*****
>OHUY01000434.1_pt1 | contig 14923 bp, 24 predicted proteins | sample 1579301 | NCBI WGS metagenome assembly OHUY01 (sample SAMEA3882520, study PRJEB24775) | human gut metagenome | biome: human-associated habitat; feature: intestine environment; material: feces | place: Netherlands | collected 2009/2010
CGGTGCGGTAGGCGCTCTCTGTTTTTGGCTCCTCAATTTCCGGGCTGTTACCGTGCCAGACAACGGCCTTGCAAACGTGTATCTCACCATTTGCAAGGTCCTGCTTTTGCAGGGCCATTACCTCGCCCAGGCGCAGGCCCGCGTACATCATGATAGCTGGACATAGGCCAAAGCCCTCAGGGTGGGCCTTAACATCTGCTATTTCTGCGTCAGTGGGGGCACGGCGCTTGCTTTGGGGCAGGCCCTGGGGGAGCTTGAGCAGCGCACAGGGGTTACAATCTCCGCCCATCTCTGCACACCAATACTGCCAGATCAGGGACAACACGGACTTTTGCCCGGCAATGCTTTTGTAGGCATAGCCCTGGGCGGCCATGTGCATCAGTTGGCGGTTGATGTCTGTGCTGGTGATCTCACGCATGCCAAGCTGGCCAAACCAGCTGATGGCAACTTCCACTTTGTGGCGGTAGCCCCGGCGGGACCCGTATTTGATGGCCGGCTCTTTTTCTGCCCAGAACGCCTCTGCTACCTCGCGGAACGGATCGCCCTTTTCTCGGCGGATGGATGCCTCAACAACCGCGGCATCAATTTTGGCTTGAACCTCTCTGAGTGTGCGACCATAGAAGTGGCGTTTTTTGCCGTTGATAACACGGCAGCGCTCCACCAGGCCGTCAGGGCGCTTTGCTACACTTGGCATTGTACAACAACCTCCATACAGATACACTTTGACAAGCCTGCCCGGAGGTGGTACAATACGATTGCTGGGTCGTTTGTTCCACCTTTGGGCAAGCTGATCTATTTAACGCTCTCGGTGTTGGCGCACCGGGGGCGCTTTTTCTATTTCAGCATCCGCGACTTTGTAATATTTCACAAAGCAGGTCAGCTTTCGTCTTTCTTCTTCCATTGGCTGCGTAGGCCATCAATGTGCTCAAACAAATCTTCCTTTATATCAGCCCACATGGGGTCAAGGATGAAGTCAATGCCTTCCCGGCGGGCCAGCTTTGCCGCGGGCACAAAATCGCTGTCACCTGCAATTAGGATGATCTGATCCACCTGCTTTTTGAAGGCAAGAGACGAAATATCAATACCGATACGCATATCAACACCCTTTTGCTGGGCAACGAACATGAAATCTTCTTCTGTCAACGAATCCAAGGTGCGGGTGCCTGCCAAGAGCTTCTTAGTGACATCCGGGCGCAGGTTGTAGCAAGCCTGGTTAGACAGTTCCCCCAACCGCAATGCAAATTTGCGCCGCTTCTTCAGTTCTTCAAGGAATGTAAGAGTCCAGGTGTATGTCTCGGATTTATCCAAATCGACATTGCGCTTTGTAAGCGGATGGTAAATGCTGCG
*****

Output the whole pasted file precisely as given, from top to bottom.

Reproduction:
>OHUY01000434.1_pt1 | contig 14923 bp, 24 predicted proteins | sample 1579301 | NCBI WGS metagenome assembly OHUY01 (sample SAMEA3882520, study PRJEB24775) | human gut metagenome | biome: human-associated habitat; feature: intestine environment; material: feces | place: Netherlands | collected 2009/2010
CGGTGCGGTAGGCGCTCTCTGTTTTTGGCTCCTCAATTTCCGGGCTGTTACCGTGCCAGACAACGGCCTTGCAAACGTGTATCTCACCATTTGCAAGGTCCTGCTTTTGCAGGGCCATTACCTCGCCCAGGCGCAGGCCCGCGTACATCATGATAGCTGGACATAGGCCAAAGCCCTCAGGGTGGGCCTTAACATCTGCTATTTCTGCGTCAGTGGGGGCACGGCGCTTGCTTTGGGGCAGGCCCTGGGGGAGCTTGAGCAGCGCACAGGGGTTACAATCTCCGCCCATCTCTGCACACCAATACTGCCAGATCAGGGACAACACGGACTTTTGCCCGGCAATGCTTTTGTAGGCATAGCCCTGGGCGGCCATGTGCATCAGTTGGCGGTTGATGTCTGTGCTGGTGATCTCACGCATGCCAAGCTGGCCAAACCAGCTGATGGCAACTTCCACTTTGTGGCGGTAGCCCCGGCGGGACCCGTATTTGATGGCCGGCTCTTTTTCTGCCCAGAACGCCTCTGCTACCTCGCGGAACGGATCGCCCTTTTCTCGGCGGATGGATGCCTCAACAACCGCGGCATCAATTTTGGCTTGAACCTCTCTGAGTGTGCGACCATAGAAGTGGCGTTTTTTGCCGTTGATAACACGGCAGCGCTCCACCAGGCCGTCAGGGCGCTTTGCTACACTTGGCATTGTACAACAACCTCCATACAGATACACTTTGACAAGCCTGCCCGGAGGTGGTACAATACGATTGCTGGGTCGTTTGTTCCACCTTTGGGCAAGCTGATCTATTTAACGCTCTCGGTGTTGGCGCACCGGGGGCGCTTTTTCTATTTCAGCATCCGCGACTTTGTAATATTTCACAAAGCAGGTCAGCTTTCGTCTTTCTTCTTCCATTGGCTGCGTAGGCCATCAATGTGCTCAAACAAATCTTCCTTTATATCAGCCCACATGGGGTCAAGGATGAAGTCAATGCCTTCCCGGCGGGCCAGCTTTGCCGCGGGCACAAAATCGCTGTCACCTGCAATTAGGATGATCTGATCCACCTGCTTTTTGAAGGCAAGAGACGAAATATCAATACCGATACGCATATCAACACCCTTTTGCTGGGCAACGAACATGAAATCTTCTTCTGTCAACGAATCCAAGGTGCGGGTGCCTGCCAAGAGCTTCTTAGTGACATCCGGGCGCAGGTTGTAGCAAGCCTGGTTAGACAGTTCCCCCAACCGCAATGCAAATTTGCGCCGCTTCTTCAGTTCTTCAAGGAATGTAAGAGTCCAGGTGTATGTCTCGGATTTATCCAAATCGACATTGCGCTTTGTAAGCGGATGGTAAATGCTGCG